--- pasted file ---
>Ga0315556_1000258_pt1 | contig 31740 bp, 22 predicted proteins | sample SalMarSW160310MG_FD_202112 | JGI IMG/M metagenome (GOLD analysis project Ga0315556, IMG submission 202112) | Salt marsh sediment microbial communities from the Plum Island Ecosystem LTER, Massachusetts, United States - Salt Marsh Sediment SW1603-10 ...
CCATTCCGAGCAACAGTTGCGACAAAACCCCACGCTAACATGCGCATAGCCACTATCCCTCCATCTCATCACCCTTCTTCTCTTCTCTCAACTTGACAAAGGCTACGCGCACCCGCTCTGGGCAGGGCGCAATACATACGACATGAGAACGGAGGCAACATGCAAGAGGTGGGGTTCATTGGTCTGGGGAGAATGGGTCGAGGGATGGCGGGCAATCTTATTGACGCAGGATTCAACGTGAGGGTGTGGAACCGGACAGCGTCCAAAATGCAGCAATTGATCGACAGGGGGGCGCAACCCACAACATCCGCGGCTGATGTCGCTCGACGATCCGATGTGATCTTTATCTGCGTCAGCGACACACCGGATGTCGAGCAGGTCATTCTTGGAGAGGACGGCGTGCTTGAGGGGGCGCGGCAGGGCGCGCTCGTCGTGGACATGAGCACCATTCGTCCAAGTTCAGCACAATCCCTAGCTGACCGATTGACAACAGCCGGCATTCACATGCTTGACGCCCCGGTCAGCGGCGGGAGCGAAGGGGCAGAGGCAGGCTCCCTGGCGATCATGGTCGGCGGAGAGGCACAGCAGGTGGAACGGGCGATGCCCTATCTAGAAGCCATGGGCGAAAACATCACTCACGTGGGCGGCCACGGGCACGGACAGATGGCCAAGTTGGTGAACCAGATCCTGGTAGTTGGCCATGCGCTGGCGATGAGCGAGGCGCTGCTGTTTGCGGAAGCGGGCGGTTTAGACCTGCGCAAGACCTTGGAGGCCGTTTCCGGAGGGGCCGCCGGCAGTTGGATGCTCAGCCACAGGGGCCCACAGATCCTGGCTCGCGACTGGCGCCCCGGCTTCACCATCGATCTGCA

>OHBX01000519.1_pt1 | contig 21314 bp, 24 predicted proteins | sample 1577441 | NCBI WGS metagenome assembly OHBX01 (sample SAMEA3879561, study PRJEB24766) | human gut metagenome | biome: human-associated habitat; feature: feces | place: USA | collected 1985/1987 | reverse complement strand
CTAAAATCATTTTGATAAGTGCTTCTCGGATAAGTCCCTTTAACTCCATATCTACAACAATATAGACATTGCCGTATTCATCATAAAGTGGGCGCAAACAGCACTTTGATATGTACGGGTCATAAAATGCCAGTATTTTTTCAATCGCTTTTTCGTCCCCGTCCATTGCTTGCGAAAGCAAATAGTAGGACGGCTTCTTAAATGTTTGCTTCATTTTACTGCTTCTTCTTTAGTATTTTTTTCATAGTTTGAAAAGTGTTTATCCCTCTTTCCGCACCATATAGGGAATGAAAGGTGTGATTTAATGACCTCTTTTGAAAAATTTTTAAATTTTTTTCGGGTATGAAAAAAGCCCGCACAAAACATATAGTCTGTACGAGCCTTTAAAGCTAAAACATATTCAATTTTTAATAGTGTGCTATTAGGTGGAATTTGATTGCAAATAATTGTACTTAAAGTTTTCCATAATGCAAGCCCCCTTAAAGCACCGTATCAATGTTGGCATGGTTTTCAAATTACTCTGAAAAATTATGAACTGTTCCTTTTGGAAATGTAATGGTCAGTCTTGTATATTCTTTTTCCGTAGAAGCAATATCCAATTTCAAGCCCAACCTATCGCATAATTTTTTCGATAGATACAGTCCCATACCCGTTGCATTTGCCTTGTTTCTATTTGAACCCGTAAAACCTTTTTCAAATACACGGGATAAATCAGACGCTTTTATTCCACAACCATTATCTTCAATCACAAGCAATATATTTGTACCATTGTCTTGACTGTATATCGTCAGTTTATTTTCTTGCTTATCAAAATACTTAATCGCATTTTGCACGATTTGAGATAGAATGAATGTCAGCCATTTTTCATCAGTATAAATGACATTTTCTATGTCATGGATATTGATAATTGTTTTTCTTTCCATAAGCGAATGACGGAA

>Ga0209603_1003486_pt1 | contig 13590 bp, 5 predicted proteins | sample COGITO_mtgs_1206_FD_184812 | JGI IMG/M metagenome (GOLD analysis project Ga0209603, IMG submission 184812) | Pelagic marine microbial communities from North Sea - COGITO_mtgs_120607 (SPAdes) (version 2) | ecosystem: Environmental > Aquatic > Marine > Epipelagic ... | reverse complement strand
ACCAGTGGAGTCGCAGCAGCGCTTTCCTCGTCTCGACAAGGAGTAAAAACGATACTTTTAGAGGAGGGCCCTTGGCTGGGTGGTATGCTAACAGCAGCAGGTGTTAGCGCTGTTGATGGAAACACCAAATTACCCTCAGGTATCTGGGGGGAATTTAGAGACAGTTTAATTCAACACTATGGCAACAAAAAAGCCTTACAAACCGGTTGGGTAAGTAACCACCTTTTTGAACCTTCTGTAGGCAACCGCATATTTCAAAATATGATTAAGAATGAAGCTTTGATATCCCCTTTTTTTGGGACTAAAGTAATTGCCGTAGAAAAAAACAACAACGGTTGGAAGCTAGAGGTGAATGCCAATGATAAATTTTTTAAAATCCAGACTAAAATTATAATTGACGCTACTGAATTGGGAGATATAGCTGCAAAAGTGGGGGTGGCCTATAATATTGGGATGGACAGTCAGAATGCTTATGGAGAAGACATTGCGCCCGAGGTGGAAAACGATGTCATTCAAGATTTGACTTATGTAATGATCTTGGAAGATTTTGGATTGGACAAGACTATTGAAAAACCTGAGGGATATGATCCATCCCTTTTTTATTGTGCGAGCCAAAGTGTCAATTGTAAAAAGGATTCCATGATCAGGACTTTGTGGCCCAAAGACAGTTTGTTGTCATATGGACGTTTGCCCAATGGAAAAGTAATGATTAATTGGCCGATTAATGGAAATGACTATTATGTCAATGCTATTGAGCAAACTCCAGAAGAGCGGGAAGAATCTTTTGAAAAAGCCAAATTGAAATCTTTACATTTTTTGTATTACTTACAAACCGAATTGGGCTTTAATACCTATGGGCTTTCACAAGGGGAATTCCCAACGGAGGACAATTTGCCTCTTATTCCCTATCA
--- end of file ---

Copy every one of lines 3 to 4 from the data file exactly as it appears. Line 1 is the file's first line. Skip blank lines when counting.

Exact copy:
>OHBX01000519.1_pt1 | contig 21314 bp, 24 predicted proteins | sample 1577441 | NCBI WGS metagenome assembly OHBX01 (sample SAMEA3879561, study PRJEB24766) | human gut metagenome | biome: human-associated habitat; feature: feces | place: USA | collected 1985/1987 | reverse complement strand
CTAAAATCATTTTGATAAGTGCTTCTCGGATAAGTCCCTTTAACTCCATATCTACAACAATATAGACATTGCCGTATTCATCATAAAGTGGGCGCAAACAGCACTTTGATATGTACGGGTCATAAAATGCCAGTATTTTTTCAATCGCTTTTTCGTCCCCGTCCATTGCTTGCGAAAGCAAATAGTAGGACGGCTTCTTAAATGTTTGCTTCATTTTACTGCTTCTTCTTTAGTATTTTTTTCATAGTTTGAAAAGTGTTTATCCCTCTTTCCGCACCATATAGGGAATGAAAGGTGTGATTTAATGACCTCTTTTGAAAAATTTTTAAATTTTTTTCGGGTATGAAAAAAGCCCGCACAAAACATATAGTCTGTACGAGCCTTTAAAGCTAAAACATATTCAATTTTTAATAGTGTGCTATTAGGTGGAATTTGATTGCAAATAATTGTACTTAAAGTTTTCCATAATGCAAGCCCCCTTAAAGCACCGTATCAATGTTGGCATGGTTTTCAAATTACTCTGAAAAATTATGAACTGTTCCTTTTGGAAATGTAATGGTCAGTCTTGTATATTCTTTTTCCGTAGAAGCAATATCCAATTTCAAGCCCAACCTATCGCATAATTTTTTCGATAGATACAGTCCCATACCCGTTGCATTTGCCTTGTTTCTATTTGAACCCGTAAAACCTTTTTCAAATACACGGGATAAATCAGACGCTTTTATTCCACAACCATTATCTTCAATCACAAGCAATATATTTGTACCATTGTCTTGACTGTATATCGTCAGTTTATTTTCTTGCTTATCAAAATACTTAATCGCATTTTGCACGATTTGAGATAGAATGAATGTCAGCCATTTTTCATCAGTATAAATGACATTTTCTATGTCATGGATATTGATAATTGTTTTTCTTTCCATAAGCGAATGACGGAA